Barclay de Tolly Mausoleum - History and Facts | History Hit

Barclay de Tolly Mausoleum

Rulli, Torva vald, Estonia

The final resting place of one of the most talented Russian military commanders and a hero of the war against Napoleon.

Image Credit: Wikimedia: Amadvr / CC

About Barclay de Tolly Mausoleum

The Barclay de Tolly Mausoleum is the final resting place of Field Marshal Mikhail Andreas Barclay de Tolly, one of the most talented military commanders in Russian history and a key contributor to Russia’s victory over Napoleon in the 1812 and 1813-15 campaigns.

History of the Barclay de Tolly Mausoleum

A member of minor Baltic German nobility with Scottish ancestry (descended from Clan Barclay of Towie Castle in Aberdeenshire), Barclay enlisted in the Russian Imperial Army at a young age and participated in a number of campaigns against the Ottoman Empire and Poland during the second half of Catherine the Great’s reign.

Serving as a Major General in the 1807 campaign against Napoleon, Barclay skilfully commanded part of the rearguard at the Battle of Eylau, receiving a heavy wound to the arm. His exploits won him promotion to the rank of Lieutenant General and brought him to the attention of Tsar Alexander I.

Having narrowly avoided the amputation of his arm, Barclay returned to service during the Russo-Swedish War of 1808-09, which resulted in the incorporation of Finland into the Russian Empire. Barclay was appointed as the second Russian Governor-General of Finland.

Barclay was then appointed to head the Ministry of Military Affairs in 1810. With the diplomatic relationship between Russia and France deteriorating, Russia made preparations for a future conflict with Napoleon. Barclay was a talented military reformer, making logistical improvements to ensure the Russian army would be well-supplied with men and resources, establishing an espionage network throughout Europe and updating field regulations to simplify the chain of command.

When Napoleon began his invasion in June 1812, Barclay was appointed commander of the First Army. Heavily outnumbered, Barclay pursued a defensive scorched earth strategy – opposed by Bagration (commander the Second Army), and unpopular in the ranks and at court. Suspected of being a general traitor, Barclay lost his overall command to Mikhail Kutuzov.

At the Battle of Borodino, Barclay sought to redeem himself and exposed himself to great danger, rallying the troops at the crucial positions in the battlefield. After a bloody stalemate, Barclay persuaded Kutuzov to avoid another engagement with Napoleon before Moscow. Soon after, Kutuzov merged the First and Second Armies, leaving Barclay without an effective command. He left the army due to ill health, returning to his estate in southern Estonia.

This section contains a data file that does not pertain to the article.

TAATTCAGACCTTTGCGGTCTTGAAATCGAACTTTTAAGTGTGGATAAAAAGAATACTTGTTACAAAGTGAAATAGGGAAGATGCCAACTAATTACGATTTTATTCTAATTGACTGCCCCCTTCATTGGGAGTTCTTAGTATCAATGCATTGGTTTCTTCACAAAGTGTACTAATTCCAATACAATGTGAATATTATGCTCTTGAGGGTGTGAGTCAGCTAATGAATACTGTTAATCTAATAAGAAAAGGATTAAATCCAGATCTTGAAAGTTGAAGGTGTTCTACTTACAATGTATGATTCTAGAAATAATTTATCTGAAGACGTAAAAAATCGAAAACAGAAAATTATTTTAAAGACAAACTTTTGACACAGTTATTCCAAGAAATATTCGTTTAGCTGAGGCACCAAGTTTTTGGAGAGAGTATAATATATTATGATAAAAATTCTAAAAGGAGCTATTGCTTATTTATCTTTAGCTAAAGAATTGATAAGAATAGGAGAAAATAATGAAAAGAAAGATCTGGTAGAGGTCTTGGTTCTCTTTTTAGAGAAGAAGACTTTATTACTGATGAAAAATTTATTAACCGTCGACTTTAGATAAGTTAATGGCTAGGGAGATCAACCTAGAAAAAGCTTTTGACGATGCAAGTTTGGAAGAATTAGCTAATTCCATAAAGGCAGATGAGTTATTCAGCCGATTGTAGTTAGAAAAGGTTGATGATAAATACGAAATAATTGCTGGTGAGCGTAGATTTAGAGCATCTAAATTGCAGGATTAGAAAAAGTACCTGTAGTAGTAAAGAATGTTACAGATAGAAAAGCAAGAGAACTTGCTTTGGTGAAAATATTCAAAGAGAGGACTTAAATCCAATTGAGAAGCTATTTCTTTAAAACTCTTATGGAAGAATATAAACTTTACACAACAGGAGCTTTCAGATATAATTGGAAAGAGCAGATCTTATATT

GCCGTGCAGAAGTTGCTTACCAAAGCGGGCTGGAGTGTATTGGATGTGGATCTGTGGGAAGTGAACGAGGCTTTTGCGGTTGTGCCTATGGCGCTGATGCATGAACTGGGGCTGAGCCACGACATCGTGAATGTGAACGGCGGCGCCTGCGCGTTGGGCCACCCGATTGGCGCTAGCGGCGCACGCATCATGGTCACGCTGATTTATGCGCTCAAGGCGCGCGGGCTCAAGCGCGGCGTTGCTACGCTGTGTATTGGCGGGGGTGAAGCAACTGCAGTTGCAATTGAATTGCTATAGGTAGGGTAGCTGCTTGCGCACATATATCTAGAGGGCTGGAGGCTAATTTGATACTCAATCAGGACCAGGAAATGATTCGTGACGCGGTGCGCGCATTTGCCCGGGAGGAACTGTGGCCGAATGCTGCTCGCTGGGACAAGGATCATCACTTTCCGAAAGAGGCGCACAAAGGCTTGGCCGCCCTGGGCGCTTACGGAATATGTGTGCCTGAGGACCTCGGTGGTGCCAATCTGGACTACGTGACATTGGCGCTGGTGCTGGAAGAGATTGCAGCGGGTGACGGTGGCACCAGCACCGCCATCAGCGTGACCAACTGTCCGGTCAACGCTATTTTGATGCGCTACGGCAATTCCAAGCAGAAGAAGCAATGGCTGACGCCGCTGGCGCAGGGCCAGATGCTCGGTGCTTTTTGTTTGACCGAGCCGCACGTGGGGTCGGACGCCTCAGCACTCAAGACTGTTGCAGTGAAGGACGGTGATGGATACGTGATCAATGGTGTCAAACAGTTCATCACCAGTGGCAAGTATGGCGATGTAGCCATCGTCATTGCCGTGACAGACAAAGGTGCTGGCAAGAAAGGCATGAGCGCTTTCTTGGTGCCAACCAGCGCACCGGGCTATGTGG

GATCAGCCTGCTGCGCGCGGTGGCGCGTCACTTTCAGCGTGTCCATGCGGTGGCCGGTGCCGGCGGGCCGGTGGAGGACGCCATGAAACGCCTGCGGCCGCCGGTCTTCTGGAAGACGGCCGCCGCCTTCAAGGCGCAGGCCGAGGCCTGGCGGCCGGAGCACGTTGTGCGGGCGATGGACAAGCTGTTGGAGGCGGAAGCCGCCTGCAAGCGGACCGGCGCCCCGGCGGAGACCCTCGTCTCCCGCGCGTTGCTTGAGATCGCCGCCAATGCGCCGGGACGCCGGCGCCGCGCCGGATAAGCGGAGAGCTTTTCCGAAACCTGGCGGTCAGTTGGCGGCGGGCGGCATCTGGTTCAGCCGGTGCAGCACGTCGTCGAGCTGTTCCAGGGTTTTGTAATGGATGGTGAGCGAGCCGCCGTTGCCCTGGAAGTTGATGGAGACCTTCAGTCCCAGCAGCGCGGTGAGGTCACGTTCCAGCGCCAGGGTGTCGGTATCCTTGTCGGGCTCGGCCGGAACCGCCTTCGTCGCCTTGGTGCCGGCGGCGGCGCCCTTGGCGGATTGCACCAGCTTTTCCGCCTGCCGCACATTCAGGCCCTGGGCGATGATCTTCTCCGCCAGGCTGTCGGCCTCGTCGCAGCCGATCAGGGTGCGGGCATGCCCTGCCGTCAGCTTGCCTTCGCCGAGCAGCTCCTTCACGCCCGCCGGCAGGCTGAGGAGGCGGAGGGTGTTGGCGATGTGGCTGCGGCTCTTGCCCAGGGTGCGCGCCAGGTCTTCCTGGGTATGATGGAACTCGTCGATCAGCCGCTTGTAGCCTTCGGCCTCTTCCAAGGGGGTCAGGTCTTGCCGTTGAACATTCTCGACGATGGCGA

However, when Kutuzov died in the spring of 1813, Barclay succeeded him to become commander-in-chief, distinguishing himself in the battles of Kulm and Leipzig, as an allied coalition of Russia, Prussia, and Austria drove Napoleon back to France. In 1814 he led a detachment of Russian soldiers into Paris, forcing Napoleon to abdicate.

In 1815 following Napoleon’s escape from Elba Barclay once again commanded the Russian contingent, but Russian soldiers arrived after Napoleon had already between defeated by Britain and Prussia at Waterloo. Nevertheless, Barclay was awarded the title of Knyaz (prince) – a title usually reserved for hereditary Russian nobility.

From 1815-1818 Barclay continued to serve as commander-in-chief despite failing health. In early 1818 he obtained permission from the Tsar to seek treatment in Germany, but died en-route. His embalmed body was transported back to Russia and buried according to his wishes at his estate of Beckhof despite the Tsar’s wishes of interring him in the Kazan Cathedral in St Petersburg.

In 1823 a neoclassical mausoleum was built to the design of architect Apollon Shchedrin. Inside the mausoleum is a grandiose funerary monument by sculptor Vasily Demut-Malinovsky. The caskets of Barclay and his wife Auguste Eleanora are placed in a vault beneath the mausoleum.

The Barclay de Tolly Mausoleum

The mausoleum is open year-round, but hours vary by season. Pre-booking is essential. The site is quiet and peaceful: there are rarely large numbers of visitors, and it’s a nice place to come and reflect. Don’t expect your visit to last any more than an hour, even if you’re a military history buff.

Getting to the Barclay de Tolly Mausoleum

The mausoleum is located deep in southern Estonia, on route 183, a few kilometres north of route 69. Buses running from Tõrva stop right outside the mausoleum if you don’t have your own transport.